The researchers included Claire Zizza, PhD, RD, assistant professor in Auburn University's nutrition and food sciences department.
They note that while snacks may blow the calorie budget of younger adults, older adults tend to get fewer calories and may need snacks to make up their calorie deficit.
Zizza's team analyzed interviews from a 1999-2002 national health study that included about 2,000 U.S. adults aged 65 and older.
In the interviews, participants reported everything they had eaten during the previous 24 hours.
Most participants — 84% — were snackers. They typically snacked 2.5 times per day, taking in 150 calories per snacking session.
Snackers averaged 1,718 daily calories, compared with 1,466 daily calories
for people who didn't snack.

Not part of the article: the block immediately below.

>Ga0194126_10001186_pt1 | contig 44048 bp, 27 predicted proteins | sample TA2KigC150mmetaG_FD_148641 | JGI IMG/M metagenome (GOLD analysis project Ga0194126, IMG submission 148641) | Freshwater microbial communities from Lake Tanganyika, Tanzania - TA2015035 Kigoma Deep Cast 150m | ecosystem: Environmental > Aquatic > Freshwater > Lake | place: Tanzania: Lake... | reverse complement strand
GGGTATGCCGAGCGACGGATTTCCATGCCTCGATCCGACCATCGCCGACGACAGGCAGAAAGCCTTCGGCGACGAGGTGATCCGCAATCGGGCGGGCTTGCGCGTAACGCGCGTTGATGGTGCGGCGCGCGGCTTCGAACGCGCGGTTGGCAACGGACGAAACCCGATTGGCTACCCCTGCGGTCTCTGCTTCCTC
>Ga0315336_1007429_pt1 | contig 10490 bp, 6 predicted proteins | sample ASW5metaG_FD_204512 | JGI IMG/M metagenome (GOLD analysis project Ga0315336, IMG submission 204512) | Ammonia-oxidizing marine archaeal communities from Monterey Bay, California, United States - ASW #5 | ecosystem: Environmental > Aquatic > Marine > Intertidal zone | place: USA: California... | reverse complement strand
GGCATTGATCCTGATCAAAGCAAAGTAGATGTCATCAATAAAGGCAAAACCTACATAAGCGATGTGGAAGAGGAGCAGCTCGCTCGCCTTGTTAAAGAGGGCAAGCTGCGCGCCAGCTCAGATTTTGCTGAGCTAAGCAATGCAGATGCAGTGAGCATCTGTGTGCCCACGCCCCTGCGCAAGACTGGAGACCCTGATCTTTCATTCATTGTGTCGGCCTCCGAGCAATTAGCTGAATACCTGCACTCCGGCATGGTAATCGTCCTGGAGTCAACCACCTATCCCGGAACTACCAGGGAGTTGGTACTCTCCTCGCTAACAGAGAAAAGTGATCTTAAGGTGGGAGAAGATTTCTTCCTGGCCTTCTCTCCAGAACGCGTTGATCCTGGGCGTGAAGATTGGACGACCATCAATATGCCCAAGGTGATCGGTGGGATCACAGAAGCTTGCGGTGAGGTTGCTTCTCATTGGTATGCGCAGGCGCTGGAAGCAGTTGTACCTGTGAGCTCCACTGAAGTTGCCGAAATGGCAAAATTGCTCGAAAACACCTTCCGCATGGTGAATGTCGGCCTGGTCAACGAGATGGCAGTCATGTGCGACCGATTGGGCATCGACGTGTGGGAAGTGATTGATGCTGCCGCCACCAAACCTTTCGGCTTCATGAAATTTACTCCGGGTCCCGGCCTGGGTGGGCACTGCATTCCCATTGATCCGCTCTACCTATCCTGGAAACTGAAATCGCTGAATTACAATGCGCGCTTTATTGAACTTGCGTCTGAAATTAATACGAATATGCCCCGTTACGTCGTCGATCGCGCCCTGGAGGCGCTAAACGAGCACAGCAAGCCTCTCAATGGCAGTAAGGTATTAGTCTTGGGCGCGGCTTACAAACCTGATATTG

The study doesn't show exactly what the snackers ate, though snacks provided about a quarter of their daily carbohydrates and calories, 20% of their daily fat, and 14% of their daily protein.
Snacking apparently didn't ruin the participants' appetites. Snackers didn't cut back on calories at meal times, the study shows.
"Our results suggest snacking may ensure older adults consume diets
adequate in energy," Zizza's team writes.
Of course, nutritional quality counts. The researchers recommend promoting
the consumption of healthful snacks for older adults.
The study appears in the Journal of the American Dietetic Association.
By Miranda Hitti
Reviewed by Louise Chang
© 2007 WebMD, Inc. All rights reserved